Should we be worried in the U.S.? In this age of global travel, it is inevitable that we will eventually see cases of Ebola in the U.S. Of course the prospect is sobering; though the virus is not spread casually, the mortality rate from Ebola infection is high. (As of August 1, there had been 1603 confirmed or suspected cases in this outbreak, with 887 deaths.) However, given the infection-control resources and expertise of hospitals and health care providers, there is very little risk of the spread of Ebola in the U.S. The take-home points for health care workers are these:

  • This is a bloodborne pathogen. It is transmitted through contact of mucous membranes or non-intact skin with blood or body fluids.
  • Transmission is most likely to occur after fever develops and as the disease progresses.
  • If infection is suspected, ALWAYS inquire about the patient’s travel history. Ebola and other diseases don’t appear out of thin air. Look for a link to outbreak areas.
  • INSTITUTE ISOLATION PRECAUTIONS IMMEDIATELY. Policy in all health care organizations should specify that any clinical staff person can initiate isolation; if your policy limits isolation “orders” to physicians, change it.
  • Wear appropriate PPE.
  • Don and remove PPE as though someone’s life depends on it. Often, someone’s does. Unfortunately, we caregivers can be careless about suiting up because in most situations, we are not the people at risk. But the patient down the hall to whom you’ve just carried MRSA (because of poor hand hygiene, messy glove technique, or a sloppily tied gown) can die from MRSA bacteremia or pneumonia.
  • With a disease like Ebola, or any emerging infectious disease that has not yet been fully defined (e.g., MERS), a “gatekeeper” should be stationed outside of the closed door of the patient’s room. The gatekeeper’s role: to ensure that only essential personnel enter the room, and to supervise the meticulous donning and doffing of protective gear.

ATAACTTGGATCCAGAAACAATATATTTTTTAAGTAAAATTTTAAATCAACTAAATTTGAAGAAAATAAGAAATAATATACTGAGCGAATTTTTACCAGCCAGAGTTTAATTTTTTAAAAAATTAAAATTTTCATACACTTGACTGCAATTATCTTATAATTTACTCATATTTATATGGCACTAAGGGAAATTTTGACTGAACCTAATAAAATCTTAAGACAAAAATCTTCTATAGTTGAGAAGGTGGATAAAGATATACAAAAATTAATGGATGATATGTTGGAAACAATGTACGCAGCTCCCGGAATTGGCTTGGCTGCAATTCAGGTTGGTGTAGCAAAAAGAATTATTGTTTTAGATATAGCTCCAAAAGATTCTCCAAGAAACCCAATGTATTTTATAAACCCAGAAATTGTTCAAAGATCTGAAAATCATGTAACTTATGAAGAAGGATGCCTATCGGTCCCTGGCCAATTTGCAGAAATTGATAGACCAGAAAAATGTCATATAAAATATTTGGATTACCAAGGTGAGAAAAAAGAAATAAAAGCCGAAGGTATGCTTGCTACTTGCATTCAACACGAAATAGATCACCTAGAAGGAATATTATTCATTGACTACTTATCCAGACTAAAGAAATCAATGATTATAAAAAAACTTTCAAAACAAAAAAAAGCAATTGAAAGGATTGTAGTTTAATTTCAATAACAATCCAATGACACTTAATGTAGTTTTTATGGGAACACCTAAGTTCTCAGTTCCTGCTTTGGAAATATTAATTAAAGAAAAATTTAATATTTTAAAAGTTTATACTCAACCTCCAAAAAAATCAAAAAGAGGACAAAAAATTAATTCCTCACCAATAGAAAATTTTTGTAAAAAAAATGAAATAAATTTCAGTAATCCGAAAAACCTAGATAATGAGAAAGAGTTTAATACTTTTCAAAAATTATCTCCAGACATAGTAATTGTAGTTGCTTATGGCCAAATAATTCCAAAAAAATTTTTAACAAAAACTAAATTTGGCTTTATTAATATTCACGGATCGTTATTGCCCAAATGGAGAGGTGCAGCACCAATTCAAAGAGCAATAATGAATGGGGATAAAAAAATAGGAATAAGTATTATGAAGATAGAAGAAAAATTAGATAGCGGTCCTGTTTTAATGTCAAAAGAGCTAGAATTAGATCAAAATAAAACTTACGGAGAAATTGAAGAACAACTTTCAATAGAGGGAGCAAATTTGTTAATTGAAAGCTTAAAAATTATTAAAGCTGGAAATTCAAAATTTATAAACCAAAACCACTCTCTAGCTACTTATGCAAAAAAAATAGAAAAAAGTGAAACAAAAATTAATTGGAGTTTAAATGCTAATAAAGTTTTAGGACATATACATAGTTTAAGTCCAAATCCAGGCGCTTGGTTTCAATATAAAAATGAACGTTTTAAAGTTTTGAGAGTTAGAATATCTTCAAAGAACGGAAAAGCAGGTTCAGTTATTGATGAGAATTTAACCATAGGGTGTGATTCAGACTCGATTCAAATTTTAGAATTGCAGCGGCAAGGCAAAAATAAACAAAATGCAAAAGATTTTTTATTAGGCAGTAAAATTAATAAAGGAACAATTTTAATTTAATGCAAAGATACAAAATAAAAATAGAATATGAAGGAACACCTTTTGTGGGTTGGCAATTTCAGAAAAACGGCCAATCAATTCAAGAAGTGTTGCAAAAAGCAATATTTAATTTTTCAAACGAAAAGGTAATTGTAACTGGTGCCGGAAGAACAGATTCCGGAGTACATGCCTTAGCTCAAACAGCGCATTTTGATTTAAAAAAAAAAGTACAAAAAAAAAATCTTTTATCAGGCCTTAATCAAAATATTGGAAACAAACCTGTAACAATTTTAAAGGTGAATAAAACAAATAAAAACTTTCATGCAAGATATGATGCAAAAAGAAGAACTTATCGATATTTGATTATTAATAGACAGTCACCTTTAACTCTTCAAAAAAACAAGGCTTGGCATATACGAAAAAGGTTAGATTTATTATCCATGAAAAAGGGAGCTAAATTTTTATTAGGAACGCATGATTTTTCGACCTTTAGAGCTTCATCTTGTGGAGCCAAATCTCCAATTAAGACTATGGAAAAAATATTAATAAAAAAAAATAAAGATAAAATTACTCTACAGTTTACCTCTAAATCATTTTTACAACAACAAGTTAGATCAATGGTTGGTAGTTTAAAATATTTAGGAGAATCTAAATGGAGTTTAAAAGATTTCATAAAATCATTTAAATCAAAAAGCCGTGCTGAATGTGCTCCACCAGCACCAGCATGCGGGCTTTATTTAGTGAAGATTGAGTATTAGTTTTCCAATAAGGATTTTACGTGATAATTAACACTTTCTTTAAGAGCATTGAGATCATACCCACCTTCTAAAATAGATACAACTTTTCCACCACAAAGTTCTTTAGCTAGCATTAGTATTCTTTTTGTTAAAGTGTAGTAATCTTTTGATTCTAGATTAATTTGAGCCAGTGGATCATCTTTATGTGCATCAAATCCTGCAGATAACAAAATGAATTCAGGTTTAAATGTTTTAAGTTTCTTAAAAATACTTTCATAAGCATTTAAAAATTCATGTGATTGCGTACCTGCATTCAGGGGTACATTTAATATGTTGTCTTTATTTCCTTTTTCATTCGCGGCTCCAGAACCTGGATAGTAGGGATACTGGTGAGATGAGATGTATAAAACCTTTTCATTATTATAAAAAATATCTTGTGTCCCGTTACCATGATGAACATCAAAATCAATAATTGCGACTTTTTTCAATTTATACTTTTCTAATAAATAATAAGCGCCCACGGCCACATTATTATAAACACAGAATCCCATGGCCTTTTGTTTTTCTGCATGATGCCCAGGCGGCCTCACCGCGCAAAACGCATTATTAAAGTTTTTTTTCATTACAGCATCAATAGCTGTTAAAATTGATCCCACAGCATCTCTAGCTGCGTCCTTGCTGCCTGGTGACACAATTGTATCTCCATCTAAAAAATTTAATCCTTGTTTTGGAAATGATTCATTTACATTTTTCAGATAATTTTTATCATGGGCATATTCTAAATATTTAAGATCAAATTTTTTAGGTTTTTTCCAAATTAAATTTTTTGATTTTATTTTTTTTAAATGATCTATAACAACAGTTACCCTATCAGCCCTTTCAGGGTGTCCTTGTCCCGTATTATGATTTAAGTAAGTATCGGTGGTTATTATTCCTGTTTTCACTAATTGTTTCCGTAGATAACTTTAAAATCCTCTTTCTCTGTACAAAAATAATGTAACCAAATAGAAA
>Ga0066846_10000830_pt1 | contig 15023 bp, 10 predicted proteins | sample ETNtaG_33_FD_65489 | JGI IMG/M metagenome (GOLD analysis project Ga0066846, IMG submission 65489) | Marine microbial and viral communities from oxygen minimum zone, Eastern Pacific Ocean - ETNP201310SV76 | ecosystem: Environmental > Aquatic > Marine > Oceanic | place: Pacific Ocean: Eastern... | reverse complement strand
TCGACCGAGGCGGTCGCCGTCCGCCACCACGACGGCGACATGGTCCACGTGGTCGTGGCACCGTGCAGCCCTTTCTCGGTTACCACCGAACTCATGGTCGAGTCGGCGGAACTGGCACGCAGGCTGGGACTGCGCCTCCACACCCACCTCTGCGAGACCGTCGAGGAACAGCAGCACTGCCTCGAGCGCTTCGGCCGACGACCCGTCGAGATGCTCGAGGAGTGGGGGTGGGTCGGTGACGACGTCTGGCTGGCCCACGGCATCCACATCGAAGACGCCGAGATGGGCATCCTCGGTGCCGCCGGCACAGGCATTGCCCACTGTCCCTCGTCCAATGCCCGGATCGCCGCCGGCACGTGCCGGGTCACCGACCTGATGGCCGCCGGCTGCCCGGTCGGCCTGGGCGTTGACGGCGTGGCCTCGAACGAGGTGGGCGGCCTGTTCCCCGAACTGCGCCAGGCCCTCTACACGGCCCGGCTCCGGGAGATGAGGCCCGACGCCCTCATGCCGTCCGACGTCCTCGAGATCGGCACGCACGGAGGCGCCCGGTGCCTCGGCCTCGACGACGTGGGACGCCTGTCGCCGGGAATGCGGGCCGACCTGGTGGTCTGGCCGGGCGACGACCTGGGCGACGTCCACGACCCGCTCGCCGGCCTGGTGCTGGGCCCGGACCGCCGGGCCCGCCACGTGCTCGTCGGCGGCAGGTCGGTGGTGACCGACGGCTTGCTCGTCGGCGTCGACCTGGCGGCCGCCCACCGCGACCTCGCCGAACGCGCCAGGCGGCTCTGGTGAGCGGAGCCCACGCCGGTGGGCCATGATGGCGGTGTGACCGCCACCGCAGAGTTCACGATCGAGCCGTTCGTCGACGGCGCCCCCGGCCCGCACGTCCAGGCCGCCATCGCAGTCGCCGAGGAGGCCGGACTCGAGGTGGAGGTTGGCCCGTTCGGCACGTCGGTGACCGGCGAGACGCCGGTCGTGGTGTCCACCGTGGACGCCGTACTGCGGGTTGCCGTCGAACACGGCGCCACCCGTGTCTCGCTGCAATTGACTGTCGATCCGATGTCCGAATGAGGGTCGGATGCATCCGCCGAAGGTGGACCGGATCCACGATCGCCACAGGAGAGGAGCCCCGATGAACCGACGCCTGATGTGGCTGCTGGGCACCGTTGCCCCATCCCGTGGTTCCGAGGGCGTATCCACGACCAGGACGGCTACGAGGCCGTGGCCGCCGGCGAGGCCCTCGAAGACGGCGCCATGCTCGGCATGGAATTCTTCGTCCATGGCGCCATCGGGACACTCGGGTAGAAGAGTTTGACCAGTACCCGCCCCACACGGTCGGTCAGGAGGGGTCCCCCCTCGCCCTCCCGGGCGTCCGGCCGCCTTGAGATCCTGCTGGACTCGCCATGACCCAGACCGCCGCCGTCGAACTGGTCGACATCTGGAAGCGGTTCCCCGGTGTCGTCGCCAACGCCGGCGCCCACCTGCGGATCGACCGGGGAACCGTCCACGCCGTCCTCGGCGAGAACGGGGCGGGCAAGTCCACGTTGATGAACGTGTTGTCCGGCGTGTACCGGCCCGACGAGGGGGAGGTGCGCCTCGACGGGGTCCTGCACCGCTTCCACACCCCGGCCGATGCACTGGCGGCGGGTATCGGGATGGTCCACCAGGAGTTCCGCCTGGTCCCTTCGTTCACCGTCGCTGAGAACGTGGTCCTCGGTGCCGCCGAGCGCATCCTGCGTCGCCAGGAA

For details on the pathogenesis, clinical presentation, epidemiology, and treatment of Ebola virus, see this still very relevant AJN article from several years back, free until the end of September.

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Editor’s note: a new post by Betsy Todd addressing the concerns nurses have been expressing about adequate protective equipment can be found here.

Clinical editor, American Journal of Nursing (AJN), and epidemiologist


  1. Megan Figueroa July 17, 2015 at 1:20 pm

    Hi Betsey Todd,
    Thank you for addressing the Ebola Virus Disease and the major impact it has had on the health care professionals- especially the nursing community. After learning about the death of the nurse in Nigeria, I could not help but panic. As the number of those affected rose, I began to grow more concerned about international relief efforts and the preparations that were being made here in the United States. Almost daily, new information was being broadcasted about how to properly prepare and protect from the Ebola Virus Disease.

    Ebola is a highly contagious virus and I am especially intrigued by the last bullet points you provided. You mentioned the importance of initiated contact precautions, even if a physician does not order it, as we must do everything we can to protect ourselves. I also thought your idea of having a “gatekeeper” present outside the room of a patient with an infectious disease. Having a guard supervise who goes into the room and to ensure staff are properly donning PPE effectively is important to prevent the spread of infectious diseases like Ebola.

    All in all, thank you for your great insight. I find this information very effective in this global issue.

  2. Lauren Suarez April 20, 2015 at 1:38 pm

    Ebola has been a hot button topic in global health over the last year. The information provided in this blog is clear and concise. I believe this will assist in reducing the panic surrounding the spread and making it more likely for preventative policies to be implemented. At the hospital in which I am employed, an infectious disease screening has been implemented on all patients in order to isolate potential carriers as soon as possible. Globally, the burden of controlling the spread of emerging infectious diseases falls on first line health care workers and providing information in this way lessens the chance of spread.

  3. Steven Bock RN CIC October 15, 2014 at 9:52 pm

    Hi Everyone,
    Did you see Dr. Sanjay Gupta’s video on CNN about how he tried to follow the CDC’s PPE guidelines for Ebola pt care and used chocolate syrup as a surrogate contamination on his gloves and gown? DON’T copy his mistakes. He is making several critical errors as he removes his PPE and as a result, not surprisingly, he gets “contaminated” in the process.